Eagleman examines our complex brains
Audience members at Kingsbury Hall on Thursday night got to know themselves in a whole new way thanks to the Natural History Museum of Utah. In the third installation in the “Science of Being Human” lecture series, David Eagleman, a Ph.D. in neuroscience, talked about what it means to be a human with a brain.
“I want to talk about that three-pound alien organ in every skull in this room,” Eagleman said in his opening statement.
Eagleman said humans are the only species that has developed far enough to attempt to decipher their own programming language. Eagleman compared the process to a computer opening up its own peripheral devices and aiming its webcam at its drives, asking, “What am I made of?” But for humans, the answer is even more complicated than it is for even the most advanced computers.
Tens of billions of neurons exist in the human brain, and each one is as complicated as Salt Lake City. Additionally, each neuron interacts with its neighbors, and so there are trillions of connections. Eagleman said the human brain might be even more complicated than the universe. It is also unlike anything humans know how to build. The brain is tiny, delicate and powerful. It is self-healing and energy efficient — and on top of all that — it has the capacity to contemplate the cosmos.
But humans are only aware of a miniscule portion of what is going on in the brain. Every time we experience an epiphany, your brain has been working on that thought for hours or days, Eagleman said.
“Your conscience is like a stowaway on a steamship, taking credit for the entire journey and yet totally unaware of the massive feat of engineering going on beneath it all,” Eagleman said.
Eagleman further explained every brain is like a fingerprint, and each brain has a different reality. Some women see extra colors the rest of us cannot even imagine, and 3 to 4 percent of the population has synesthesia, a condition in which one sensory experience triggers another. These people might see letters in color or hear sounds to go along with tastes. These are not diseases or problems, Eagleman said. They are alternative perceptive realities, and ones that are just as real as our concept of “normal.”
In addition, each person might have more than one reality, and even more than one self.
“When you argue with yourself about whether or not to eat a cookie, there are all these different voices,” Eagleman said. “One says, oh, you’ll get fat, one says you’ll go to the gym, one says it’s a good source of energy. So who’s arguing with whom? It’s all you, but different parts.”
He said even slight alterations to the brain cause dramatic changes because the brain is sensitive, unique and highly susceptible to damage. He told stories of brilliant, kind-hearted men who turned homicidal because of brain tumors placing pressure on certain areas of the brain.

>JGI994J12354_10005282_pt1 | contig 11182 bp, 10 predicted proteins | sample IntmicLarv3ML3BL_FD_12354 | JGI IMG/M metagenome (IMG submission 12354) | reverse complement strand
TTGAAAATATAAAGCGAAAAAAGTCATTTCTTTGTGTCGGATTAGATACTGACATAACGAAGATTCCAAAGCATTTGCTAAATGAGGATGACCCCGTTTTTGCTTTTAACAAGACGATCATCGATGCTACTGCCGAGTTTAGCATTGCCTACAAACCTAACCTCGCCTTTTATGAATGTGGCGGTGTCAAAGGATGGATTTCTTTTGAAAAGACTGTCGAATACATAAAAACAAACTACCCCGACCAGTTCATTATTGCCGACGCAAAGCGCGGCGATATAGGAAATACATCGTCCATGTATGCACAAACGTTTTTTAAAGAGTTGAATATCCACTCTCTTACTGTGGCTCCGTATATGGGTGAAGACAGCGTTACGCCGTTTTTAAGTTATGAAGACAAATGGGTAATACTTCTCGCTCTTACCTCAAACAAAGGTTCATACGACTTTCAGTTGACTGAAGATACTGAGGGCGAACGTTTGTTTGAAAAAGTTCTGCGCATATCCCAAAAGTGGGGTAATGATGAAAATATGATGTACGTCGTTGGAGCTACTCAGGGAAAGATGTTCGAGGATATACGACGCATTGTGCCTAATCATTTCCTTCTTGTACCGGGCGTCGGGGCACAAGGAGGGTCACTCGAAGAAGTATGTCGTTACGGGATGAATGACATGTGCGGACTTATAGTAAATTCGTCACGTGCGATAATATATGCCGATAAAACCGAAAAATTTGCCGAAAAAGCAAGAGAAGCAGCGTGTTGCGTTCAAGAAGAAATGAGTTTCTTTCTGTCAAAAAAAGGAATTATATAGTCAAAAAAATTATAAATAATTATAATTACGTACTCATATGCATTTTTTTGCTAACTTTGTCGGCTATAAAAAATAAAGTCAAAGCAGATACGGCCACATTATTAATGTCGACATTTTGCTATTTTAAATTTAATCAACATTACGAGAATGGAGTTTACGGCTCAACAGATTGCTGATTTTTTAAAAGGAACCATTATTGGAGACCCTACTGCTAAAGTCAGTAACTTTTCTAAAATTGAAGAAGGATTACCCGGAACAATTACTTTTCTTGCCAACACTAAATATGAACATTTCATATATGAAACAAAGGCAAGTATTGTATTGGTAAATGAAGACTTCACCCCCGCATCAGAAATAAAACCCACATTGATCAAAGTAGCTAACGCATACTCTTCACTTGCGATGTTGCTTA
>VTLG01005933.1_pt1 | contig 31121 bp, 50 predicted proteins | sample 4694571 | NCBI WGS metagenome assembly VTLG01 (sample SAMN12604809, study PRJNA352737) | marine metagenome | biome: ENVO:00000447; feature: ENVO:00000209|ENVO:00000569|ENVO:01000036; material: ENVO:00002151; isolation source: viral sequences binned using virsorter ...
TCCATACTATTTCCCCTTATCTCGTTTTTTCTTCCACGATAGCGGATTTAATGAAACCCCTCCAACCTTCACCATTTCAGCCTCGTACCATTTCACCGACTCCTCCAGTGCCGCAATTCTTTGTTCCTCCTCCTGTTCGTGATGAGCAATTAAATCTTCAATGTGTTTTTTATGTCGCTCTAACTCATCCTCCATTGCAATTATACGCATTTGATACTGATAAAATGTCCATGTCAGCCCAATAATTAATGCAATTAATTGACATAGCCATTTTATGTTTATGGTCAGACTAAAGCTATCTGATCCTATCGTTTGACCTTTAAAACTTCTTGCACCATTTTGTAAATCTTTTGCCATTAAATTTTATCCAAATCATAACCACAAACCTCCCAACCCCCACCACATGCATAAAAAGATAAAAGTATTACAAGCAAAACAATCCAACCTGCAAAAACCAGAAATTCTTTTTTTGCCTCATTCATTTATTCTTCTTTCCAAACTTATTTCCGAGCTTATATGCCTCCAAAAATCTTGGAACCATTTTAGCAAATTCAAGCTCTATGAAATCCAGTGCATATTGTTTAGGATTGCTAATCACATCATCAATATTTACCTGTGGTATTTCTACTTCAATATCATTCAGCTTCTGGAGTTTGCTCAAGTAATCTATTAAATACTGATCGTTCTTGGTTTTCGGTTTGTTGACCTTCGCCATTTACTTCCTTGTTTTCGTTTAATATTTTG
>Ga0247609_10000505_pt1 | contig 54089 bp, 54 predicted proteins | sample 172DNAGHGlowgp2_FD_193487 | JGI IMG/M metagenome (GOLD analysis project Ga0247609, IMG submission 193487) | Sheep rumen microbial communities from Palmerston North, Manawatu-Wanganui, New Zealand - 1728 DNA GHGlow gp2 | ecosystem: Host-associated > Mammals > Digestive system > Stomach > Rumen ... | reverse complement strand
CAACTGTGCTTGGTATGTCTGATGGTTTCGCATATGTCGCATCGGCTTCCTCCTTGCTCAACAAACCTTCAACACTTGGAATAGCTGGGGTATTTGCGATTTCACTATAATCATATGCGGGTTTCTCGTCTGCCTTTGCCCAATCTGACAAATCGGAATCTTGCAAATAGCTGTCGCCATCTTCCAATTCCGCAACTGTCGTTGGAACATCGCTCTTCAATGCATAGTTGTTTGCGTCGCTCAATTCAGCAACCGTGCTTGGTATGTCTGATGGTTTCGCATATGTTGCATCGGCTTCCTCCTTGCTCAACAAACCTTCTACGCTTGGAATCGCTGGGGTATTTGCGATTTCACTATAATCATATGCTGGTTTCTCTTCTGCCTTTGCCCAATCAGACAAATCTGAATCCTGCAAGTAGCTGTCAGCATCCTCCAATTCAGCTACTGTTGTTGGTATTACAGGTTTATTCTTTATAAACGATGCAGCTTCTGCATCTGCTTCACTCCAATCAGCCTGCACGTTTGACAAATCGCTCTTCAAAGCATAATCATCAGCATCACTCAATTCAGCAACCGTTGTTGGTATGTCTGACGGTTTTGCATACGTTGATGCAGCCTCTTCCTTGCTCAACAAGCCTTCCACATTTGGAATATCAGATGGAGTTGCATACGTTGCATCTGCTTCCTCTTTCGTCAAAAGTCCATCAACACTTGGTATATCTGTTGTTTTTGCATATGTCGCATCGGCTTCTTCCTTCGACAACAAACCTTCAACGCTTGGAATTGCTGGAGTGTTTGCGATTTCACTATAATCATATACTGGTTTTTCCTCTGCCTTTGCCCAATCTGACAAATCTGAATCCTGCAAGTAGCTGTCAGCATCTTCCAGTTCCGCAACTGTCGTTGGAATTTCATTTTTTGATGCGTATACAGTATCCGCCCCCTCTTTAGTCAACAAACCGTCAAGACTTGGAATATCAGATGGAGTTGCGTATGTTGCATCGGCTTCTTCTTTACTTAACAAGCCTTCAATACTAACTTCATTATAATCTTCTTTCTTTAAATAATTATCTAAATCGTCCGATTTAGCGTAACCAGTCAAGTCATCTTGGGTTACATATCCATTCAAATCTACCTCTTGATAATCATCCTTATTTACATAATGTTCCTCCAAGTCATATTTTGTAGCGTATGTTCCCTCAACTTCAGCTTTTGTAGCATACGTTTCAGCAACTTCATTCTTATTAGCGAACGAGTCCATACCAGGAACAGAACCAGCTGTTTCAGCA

Not all brains have equal capacity, and much of Eagleman’s work calls into question the idea of free will. This has concerning implications for incarceration, Eagleman said.
“The USA incarcerates more of its citizens than any other nation, and we basically treat it as a one-size-fits-all treatment,” he said. “Our social policy is predicated on the assumption that all brains are the same, but neuroscience teaches us otherwise. There are all sorts of mental illnesses, differences in capacities for empathy and aggression, different reasons for people to commit the same crime.
In addition, up to 30 percent of inmates in U.S. prisons have mental illnesses. Prisons are thus becoming our de facto health care facilities, he said. Incarceration has even been shown to cause more crime, because it simply does not work for some brain types. Eagleman said a better system would be to take into account the differences in the brain and using meaningful methods of rehabilitation, instead of moving straight to jail time.
Eagleman began his studies with literature and philosophy, but early on something deeper started to take root. During his undergraduate philosophy classes, he discovered if he really wanted to get traction on some of the deepest philosophical problems, he would have to understand the machinery by which the human race perceives and judges the world.
He moved on to receive his Ph.D. in neuroscience at the Baylor College of Medicine. He completed his post-doctoral work at Salt Institute, and now is a professor of neuroscience and psychiatry at Baylor. He is the author of several books, including “Incognito: The Secret Life of Brains” and the novel “Sum.” He is also a regular writer for the New York Times and Slate among other publications.
The next and final lecture in the series will take place at the city library on April 11 at 7 p.m. The event is free.